Katherine Brunt, Issy Wong set tone as England brush past New Zealand

England 72 for 3 (Capsey 23, Dunkley 19, Jones 18*) beat New Zealand 71 for 9 (Green 19, Brunt 2-4, Wong 2-10, Glenn 2-13) by seven wickets

England will play India in the Commonwealth Games semi-finals after a fiery start from Katherine Brunt spurred them to a thumping win over New Zealand in their final group stage match at Edgbaston.

New Zealand will face gold-medal favourites Australia in Saturday’s other semi-final after crumbling to their third-lowest T20I total as Brunt, Issy Wong and Sarah Glenn claimed economical hauls of two wickets each.

Playing without Heather Knight, their captain who was ruled out of the entire tournament with a hip injury that is expected to take some months to heal, Alice Capsey top-scored for England for the third straight match as the hosts overhauled a tiny target with 50 balls to spare, treating the 10,892-strong crowd to a stirring home victory.

NZ bear the Brunt

Brunt set England off to the perfect start when she sent Sophie Devine’s leg stump cartwheeling with a brilliant offcutter as the batter tried to defend on just the fourth ball of the match.

In Brunt’s second over, she removed Amelia Kerr with an equally impressive delivery that beat the bottom edge as Kerr tried to heave over the leg side and clipped the top of middle stump in what turned out to be a wicket maiden, leaving Brunt with 2 for 2 from as many overs at that point. She ended the match with 2 for 4 from three overs.

No let-up from England

When Wong entered the fray soon after, she struck with her fourth ball as Suzie Bates – by now New Zealand’s great hope – picked out Nat Sciver at midwicket. All of a sudden, the White Ferns were 12 for 3, and they only managed to stretch their score to 21 for 3 by the end of the powerplay.

Their woes deepened when Brooke Halliday ran herself out, charging down the pitch after Maddy Green had worked Sciver to the leg side but not taken more than a half step before holding her hand up. By the time Green screamed, “no, no!” her team-mate was virtually standing next to her and had to keep walking on to the dugout as Sciver gathered wicketkeeper Amy Jones’ throw and whipped off the bails at the non-striker’s end.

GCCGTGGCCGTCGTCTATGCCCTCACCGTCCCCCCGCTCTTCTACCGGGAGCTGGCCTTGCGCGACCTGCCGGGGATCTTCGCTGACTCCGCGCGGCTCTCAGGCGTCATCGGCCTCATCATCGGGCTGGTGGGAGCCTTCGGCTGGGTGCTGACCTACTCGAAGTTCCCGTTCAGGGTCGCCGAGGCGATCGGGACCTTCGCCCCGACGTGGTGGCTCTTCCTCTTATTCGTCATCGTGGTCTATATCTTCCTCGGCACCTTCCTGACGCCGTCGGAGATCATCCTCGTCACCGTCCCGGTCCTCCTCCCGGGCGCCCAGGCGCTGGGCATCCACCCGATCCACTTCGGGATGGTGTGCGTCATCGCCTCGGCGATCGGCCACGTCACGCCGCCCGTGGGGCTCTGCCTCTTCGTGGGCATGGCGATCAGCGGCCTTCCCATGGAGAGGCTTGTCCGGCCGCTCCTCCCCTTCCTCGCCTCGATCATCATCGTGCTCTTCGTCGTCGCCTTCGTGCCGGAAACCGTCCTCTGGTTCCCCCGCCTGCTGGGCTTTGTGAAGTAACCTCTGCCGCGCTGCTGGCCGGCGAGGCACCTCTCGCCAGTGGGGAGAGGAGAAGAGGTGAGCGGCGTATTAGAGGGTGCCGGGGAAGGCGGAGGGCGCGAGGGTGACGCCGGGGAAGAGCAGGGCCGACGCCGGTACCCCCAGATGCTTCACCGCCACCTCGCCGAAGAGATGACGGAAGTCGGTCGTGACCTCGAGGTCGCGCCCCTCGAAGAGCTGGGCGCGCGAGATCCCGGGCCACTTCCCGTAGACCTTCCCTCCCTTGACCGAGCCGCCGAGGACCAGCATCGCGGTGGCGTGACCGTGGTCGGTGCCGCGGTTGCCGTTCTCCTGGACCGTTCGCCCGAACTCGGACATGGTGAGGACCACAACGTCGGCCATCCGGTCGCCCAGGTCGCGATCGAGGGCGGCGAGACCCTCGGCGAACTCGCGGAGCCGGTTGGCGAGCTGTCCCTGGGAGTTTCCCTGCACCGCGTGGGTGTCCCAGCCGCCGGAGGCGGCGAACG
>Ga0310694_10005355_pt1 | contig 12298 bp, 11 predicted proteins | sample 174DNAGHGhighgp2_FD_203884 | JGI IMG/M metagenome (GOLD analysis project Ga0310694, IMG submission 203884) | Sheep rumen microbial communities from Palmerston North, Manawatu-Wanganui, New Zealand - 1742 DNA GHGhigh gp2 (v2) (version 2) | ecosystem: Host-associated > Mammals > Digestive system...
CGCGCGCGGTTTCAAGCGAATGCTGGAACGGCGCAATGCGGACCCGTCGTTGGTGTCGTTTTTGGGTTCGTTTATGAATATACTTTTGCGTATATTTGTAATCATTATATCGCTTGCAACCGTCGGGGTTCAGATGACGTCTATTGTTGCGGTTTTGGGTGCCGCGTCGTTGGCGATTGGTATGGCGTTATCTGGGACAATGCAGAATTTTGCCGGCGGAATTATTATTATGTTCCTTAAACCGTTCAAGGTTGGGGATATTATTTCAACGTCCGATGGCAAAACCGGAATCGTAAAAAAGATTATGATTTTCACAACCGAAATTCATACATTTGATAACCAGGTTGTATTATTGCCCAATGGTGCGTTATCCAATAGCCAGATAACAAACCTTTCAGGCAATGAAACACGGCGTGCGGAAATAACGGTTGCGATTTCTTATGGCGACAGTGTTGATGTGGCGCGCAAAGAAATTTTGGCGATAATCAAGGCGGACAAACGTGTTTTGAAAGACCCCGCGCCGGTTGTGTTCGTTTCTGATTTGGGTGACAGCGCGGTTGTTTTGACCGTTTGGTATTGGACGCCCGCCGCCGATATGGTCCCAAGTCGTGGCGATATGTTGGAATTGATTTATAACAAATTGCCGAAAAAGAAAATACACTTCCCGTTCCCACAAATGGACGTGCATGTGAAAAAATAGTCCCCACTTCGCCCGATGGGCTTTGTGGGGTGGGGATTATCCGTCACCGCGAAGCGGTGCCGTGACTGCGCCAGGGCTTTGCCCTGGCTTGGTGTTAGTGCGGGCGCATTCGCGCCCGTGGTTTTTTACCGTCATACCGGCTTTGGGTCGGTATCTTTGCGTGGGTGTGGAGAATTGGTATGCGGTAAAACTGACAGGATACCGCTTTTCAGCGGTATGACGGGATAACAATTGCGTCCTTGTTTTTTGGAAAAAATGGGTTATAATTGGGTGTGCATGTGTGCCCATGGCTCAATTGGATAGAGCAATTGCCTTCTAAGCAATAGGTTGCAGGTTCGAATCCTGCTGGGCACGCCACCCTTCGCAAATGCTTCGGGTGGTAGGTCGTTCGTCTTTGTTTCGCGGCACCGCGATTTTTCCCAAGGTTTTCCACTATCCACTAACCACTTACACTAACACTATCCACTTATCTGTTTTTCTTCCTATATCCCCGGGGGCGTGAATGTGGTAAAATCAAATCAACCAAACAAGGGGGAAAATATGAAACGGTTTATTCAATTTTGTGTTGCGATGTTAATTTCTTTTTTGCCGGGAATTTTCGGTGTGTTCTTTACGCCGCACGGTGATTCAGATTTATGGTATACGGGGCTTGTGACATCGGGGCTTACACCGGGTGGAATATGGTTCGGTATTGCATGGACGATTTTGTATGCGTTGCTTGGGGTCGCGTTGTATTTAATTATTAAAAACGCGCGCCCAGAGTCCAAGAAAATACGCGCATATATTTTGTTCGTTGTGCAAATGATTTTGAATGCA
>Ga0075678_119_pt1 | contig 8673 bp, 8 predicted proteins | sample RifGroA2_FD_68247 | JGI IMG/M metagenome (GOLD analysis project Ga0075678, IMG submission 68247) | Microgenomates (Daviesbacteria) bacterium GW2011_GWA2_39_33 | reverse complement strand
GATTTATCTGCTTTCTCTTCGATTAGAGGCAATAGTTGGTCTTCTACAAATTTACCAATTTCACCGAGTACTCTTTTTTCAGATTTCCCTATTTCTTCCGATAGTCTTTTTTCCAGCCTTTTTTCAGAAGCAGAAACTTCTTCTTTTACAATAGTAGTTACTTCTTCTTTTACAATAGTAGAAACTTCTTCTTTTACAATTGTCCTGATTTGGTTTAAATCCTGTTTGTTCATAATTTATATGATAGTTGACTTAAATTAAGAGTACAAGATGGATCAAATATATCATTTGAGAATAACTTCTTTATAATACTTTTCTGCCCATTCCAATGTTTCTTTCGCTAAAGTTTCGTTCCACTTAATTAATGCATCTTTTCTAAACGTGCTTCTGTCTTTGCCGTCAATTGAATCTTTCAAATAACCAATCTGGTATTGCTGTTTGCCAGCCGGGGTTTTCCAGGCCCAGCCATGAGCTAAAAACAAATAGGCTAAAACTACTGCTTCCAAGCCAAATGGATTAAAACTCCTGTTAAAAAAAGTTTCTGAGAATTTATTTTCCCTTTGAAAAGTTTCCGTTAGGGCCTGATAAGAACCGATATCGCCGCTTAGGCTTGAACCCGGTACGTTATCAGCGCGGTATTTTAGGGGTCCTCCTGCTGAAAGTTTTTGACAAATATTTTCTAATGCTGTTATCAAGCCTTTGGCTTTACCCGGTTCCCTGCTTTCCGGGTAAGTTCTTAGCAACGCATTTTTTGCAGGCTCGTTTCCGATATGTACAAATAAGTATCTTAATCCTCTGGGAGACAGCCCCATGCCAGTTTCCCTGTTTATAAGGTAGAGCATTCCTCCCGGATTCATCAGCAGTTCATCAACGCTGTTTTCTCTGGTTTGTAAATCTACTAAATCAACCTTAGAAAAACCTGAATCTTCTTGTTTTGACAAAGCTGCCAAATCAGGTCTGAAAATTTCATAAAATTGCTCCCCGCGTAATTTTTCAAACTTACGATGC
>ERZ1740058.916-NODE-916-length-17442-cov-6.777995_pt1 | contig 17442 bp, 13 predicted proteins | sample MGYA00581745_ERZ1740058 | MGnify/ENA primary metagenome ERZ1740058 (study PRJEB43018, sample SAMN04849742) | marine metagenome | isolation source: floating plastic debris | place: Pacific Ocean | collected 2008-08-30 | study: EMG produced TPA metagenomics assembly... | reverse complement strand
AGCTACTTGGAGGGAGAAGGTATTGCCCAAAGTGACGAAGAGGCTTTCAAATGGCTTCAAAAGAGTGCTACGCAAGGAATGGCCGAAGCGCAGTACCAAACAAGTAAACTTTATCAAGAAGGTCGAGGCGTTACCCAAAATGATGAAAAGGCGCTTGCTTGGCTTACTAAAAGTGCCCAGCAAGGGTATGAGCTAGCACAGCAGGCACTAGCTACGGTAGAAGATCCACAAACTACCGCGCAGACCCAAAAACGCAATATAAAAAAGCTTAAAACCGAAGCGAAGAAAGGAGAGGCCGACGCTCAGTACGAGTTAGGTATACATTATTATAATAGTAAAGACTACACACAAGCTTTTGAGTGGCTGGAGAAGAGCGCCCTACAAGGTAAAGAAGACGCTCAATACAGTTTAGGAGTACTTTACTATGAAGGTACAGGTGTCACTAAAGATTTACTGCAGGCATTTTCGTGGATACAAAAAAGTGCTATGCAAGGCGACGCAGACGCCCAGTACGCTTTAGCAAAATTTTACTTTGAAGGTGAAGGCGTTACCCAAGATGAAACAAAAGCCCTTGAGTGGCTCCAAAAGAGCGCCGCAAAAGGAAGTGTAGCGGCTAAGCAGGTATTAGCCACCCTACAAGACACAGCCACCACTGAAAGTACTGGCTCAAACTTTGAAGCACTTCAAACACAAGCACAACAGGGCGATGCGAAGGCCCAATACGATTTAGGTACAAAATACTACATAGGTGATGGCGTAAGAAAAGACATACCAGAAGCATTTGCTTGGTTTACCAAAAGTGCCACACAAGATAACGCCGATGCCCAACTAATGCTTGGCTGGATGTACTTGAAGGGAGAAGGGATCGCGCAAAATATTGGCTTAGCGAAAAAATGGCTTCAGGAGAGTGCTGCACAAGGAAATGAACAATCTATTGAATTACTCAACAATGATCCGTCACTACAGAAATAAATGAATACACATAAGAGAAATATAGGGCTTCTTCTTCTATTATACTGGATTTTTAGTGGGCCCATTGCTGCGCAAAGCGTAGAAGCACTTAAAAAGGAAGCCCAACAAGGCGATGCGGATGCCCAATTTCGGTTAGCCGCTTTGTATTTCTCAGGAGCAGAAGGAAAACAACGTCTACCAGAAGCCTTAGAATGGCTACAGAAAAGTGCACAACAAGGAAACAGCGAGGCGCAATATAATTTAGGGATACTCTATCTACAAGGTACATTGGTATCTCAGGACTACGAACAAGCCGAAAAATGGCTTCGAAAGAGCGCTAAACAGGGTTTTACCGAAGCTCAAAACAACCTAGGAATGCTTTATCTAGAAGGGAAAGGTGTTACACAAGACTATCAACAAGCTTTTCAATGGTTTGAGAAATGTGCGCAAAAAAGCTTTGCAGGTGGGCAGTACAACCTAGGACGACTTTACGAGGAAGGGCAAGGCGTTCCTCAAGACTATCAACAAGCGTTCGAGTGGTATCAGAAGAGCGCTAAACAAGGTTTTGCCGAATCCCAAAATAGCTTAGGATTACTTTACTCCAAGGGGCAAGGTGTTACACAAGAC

Wong claimed her second when Hayley Jensen chipped to Danni Wyatt at point to leave New Zealand 35 for 5 at the halfway point of their innings. Spinners Sophie Ecclestone and Sarah Glenn – the latter taking two wickets in two balls – put England on the brink of bowling their opposition out before 10th-wicket pair Hannah Rowe and Fran Jonas managed to bat out the 20 overs.

Runs reeled in

England’s run-chase stuttered when Wyatt skied the last ball of the opening over, bowled by Jonas, towards midwicket and keeper Isabella Gaze ran into the gap to take the catch.

Capsey, the 17-year-old England have thrown into the No. 3 position whenever they lose a wicket in powerplay – she is their leading scorer of the Games with 117 runs and second only to Bates overall – set out to marshall the pursuit once more. Fresh off her maiden international half-century in the previous match against South Africa, Capsey sent highly experienced White Ferns seamer Lea Tahuhu to the boundary four times in one over, thrice with authority through the off side before swinging her through square leg.

Compounding New Zealand’s problems, captain Devine brought herself into the attack but was found to have overstepped when she had Capsey well caught on the ramp by Rowe. The damage was limited, however, when Capsey chipped Kerr to Devine at mid-off in the next over without adding to her 19-ball 23.

Sophia Dunkley remains yet to pass 20 in this competition after she was bowled by a Kerr googly for 19 but then Jones, supported by Sciver, made light work of the deficit, finding the boundary four times to see their side home inside 12 overs.

Valkerie Baynes is a general editor at ESPNcricinfo

(With Inputs from ESPN)

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